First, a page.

RurAL CAP's first Senior Companion volunteer

Sassa Alexandria Dunn was born October of 1933 and given the Yupi'k name Amarchuli by her mom, Nanny Franklin, and dad, George Andrew. When she was just three years old Sassa's mom passed away and she was raised by her grandma. Sassa remembers having a beautiful childhood filled with laughter, stories and family. Her favorite memories are from her time at fish camp on the Igushik River.

When Sassa was old enough, she moved to Naknek to work. where she made 50 cents per week washing dishes for a local teacher. Once she turned 16, she started working as a nurse's aide in the Naknek hospital. Her most vivid memories are of helping patients who were affected by tuberculosis. Sassa didn't ever attend school regularly. She remembers her grandma telling her that 'school you learn to be lazy, work you learn to move'.

At age 17, a priest in Naknek helped send Sassa to Mt. Edgecume High School for an education, but it wasn't long after she arrived that she turned 18 and chose to move to Anchorage. She worked at Providence Hospital before getting married in the mid-1950s. Once married, Sassa settled on a homestead in the Rabbit Creek area of Anchorage where she raised her 10 children (eight sons and two daughters), who are all in good health today.

Sassa has always lived a life of service to her family and to her community.

She volunteered in her children's schools as well as regularly at local food banks or soup kitchens providing meals for the homeless. Today, at 91 years, Sassa says she is always looking forward to giving back in any way she can so when she heard about the Senior Companion Program at RurAL CAP, she thought this would be a good opportunity to see people in the community and help others. Sassa loves to tell stories, especially Eskimo bedtime stories. One of them is published at the end of this story.

As a Senior Companion, she is hoping to share stories and make new friends. Sassa's advice to others young and old is, "Be kind to everyone and everyone will be kind to you. And help where help is needed."

RurAL CAP's Senior Companion Program is an opportunity for individuals age 55 and older to serve their communities by providing companionship to their peers in need. The program is currently accepting applications. Benefits for qualifying seniors 55+ include paid time off, a tax-free stipend, paid holidays, meal reimbursement, and travel assistance. Call for more information and to apply, 907-717-7932. Check out the online application and learn more at http://www.eldermentor.org. Reach the team via e-mail at asp@ruralcap.org.

Ella Jusczak is the RurAL CAP Elder Services Program Coordinator.

Whee Whanee Whah

By Sassa Dunn

Whee Whanee Whah, her husband and her family of five little chicks lived far away in the mountains near the beautiful blue lakes. As was her husband's daily routine, when the weather got warmer, he would fly long distances looking for insects and pug-ah-looks (worms) for the little family of five. Soon they were growing fat and healthy he didn't mind traveling many miles, for he was very devoted to his little family.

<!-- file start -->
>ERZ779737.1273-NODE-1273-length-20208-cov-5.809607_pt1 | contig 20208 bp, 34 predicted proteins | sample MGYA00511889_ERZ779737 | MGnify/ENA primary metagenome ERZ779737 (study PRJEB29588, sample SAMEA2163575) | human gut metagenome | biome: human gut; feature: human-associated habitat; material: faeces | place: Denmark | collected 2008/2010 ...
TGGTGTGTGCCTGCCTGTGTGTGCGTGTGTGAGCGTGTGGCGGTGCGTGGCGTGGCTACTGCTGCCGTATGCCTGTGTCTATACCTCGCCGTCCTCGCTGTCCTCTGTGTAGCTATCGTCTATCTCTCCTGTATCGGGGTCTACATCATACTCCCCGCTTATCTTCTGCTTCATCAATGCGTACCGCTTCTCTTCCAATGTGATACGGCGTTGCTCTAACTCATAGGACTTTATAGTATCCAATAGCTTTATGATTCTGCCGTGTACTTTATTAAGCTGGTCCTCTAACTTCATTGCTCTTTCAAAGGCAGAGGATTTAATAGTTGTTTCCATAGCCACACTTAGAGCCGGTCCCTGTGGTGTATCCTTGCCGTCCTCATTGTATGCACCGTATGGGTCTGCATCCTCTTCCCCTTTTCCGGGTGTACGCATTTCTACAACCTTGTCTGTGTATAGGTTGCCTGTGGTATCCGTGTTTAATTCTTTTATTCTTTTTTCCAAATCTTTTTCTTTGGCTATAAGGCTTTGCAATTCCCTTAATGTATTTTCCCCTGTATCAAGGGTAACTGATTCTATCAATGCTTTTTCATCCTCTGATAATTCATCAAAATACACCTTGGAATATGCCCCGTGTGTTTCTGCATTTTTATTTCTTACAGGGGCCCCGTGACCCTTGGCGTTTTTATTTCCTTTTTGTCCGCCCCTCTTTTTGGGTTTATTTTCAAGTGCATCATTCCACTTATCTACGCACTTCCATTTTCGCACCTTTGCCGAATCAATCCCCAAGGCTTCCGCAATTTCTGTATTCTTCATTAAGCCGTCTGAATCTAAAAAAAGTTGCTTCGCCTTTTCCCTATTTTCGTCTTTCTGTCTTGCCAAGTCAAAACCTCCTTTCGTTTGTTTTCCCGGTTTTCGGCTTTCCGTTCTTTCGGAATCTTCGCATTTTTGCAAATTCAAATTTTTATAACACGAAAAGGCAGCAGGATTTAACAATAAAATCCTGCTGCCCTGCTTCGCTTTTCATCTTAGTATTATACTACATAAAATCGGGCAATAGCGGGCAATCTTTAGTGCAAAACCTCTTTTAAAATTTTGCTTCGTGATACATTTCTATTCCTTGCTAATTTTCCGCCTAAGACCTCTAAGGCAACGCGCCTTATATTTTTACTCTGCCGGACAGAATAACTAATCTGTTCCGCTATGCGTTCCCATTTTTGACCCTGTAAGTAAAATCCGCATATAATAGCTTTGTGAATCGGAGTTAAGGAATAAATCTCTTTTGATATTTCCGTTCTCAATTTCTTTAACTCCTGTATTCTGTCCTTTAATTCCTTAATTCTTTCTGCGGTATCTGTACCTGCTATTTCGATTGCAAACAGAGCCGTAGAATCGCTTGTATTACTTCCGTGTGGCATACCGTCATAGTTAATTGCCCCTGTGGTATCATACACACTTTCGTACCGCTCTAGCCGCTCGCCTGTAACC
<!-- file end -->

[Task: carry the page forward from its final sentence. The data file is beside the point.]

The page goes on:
But one evening at sunset he didn't come home. Whee Whanee Whah was very worried, for her little family was very hungry. She comforted them as best she could and promised her hungry five little chicks that at daybreak they shall go along the beach near the village and look for her husband. Maybe he got sick, or he may be injured, she thought.

So, the next day Whee Whanee Whah loaded her little chicks into the little sled and traveled all day toward the distant village, remembering how her husband had marveled at the fat succulent pug-ah-looks to be found under the village fish racks. She was very tired when she reached the deserted village. Oh, good she thought, I don't have to hide from those young boys that like to throw stones at us. She rested at the first fish rack and fed her little chicks all the fat pug-ah-looks they could eat.

After they fell asleep, she pushed the sled along and passed many fish racks with no sign of her husband. Looks like he didn't come here after all, she thought. There was the last fish rack in the distance. "I may as well check that one too," she thought. "I'll load up the sled with some nice pug-ah-looks from there."

When she finally reached the last fish rack, there was her husband lying with the side of his head caved in. Where some young boy's stone had found its target. "Oh no!" she cried, "Someone has hit my husband with a stone and killed him. Who is going to help me feed my little chicks?"

Shortly there was a loud whoosh from nearby and an old crow landed with a loud thud. He said in a deep voice, "I could be your husband. I'm sure I could help you feed them." Pointing to her little chicks sleeping. "No!" she wailed "You will not be my husband. We don't eat garbage. We don't eat rotten food! Now go away!"

So, Crow flew away and Crane flying overhead heard Whee Whanee Whah crying so he swooped down thinking, "Oh what a beautiful woman, even when she is crying." He stepped gingerly toward her and peeked at the sleeping chicks. "Oh lady, I'll be a good husband. I'll provide them with all the food they can eat. I'm a good hunter." She glanced his way and cried even more, "Oh, the likes of you could never replace my husband. We don't eat mice and we don't live in the wet, damp swamps."

So, Crane flew away. Whee Whanee Whah cried all night and at daybreak loaded down the sled with lots and lots of fat pug-ah-looks and started pushing toward the mountains near the blue lakes. There were enough worms for her and her chicks to eat and grow and for them to learn to fly. But to this day, she sings off into the distance for her husband, "Whee Whanee Whah," meaning "I'm Right Here".

 
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